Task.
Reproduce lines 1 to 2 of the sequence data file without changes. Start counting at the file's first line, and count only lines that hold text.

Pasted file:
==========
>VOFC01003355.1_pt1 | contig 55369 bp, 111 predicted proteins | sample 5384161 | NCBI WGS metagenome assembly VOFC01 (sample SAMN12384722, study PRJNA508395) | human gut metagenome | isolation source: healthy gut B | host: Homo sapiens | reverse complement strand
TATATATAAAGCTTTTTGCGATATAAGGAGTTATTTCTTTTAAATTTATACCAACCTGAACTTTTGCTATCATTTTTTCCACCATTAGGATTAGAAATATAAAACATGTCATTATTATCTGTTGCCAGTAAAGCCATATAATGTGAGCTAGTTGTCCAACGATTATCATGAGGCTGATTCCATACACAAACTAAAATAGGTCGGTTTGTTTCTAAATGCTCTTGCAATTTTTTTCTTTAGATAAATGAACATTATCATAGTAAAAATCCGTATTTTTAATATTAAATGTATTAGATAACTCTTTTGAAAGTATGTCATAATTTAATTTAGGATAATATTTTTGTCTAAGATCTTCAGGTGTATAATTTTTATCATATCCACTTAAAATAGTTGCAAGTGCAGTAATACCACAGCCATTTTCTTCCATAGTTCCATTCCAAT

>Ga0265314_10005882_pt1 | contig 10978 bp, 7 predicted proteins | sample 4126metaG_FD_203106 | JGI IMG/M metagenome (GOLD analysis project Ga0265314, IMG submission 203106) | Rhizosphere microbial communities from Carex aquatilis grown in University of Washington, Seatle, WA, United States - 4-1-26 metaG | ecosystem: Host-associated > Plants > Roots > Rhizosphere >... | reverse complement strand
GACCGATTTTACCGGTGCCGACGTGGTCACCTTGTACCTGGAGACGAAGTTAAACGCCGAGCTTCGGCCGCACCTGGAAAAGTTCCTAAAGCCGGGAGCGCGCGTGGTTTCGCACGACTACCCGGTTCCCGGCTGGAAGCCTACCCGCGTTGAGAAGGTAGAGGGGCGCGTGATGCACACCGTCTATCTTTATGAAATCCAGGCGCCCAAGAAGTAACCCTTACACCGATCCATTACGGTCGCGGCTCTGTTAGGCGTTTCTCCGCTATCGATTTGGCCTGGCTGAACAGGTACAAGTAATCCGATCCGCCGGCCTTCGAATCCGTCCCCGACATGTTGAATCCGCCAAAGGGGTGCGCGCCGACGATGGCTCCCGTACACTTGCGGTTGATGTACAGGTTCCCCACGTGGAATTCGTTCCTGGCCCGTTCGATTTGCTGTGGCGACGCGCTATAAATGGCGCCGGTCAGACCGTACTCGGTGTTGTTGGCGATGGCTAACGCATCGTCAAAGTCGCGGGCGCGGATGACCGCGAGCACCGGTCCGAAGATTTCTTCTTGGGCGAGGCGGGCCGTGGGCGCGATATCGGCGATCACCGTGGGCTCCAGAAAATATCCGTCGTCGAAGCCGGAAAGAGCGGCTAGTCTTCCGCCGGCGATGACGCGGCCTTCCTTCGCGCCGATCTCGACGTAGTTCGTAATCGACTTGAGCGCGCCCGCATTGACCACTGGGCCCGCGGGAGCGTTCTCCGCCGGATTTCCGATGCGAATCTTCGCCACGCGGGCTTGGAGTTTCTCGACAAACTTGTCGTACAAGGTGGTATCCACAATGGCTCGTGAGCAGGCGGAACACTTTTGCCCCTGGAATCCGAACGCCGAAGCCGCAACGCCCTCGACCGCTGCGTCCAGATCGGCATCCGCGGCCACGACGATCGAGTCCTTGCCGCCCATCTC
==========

>VOFC01003355.1_pt1 | contig 55369 bp, 111 predicted proteins | sample 5384161 | NCBI WGS metagenome assembly VOFC01 (sample SAMN12384722, study PRJNA508395) | human gut metagenome | isolation source: healthy gut B | host: Homo sapiens | reverse complement strand
TATATATAAAGCTTTTTGCGATATAAGGAGTTATTTCTTTTAAATTTATACCAACCTGAACTTTTGCTATCATTTTTTCCACCATTAGGATTAGAAATATAAAACATGTCATTATTATCTGTTGCCAGTAAAGCCATATAATGTGAGCTAGTTGTCCAACGATTATCATGAGGCTGATTCCATACACAAACTAAAATAGGTCGGTTTGTTTCTAAATGCTCTTGCAATTTTTTTCTTTAGATAAATGAACATTATCATAGTAAAAATCCGTATTTTTAATATTAAATGTATTAGATAACTCTTTTGAAAGTATGTCATAATTTAATTTAGGATAATATTTTTGTCTAAGATCTTCAGGTGTATAATTTTTATCATATCCACTTAAAATAGTTGCAAGTGCAGTAATACCACAGCCATTTTCTTCCATAGTTCCATTCCAAT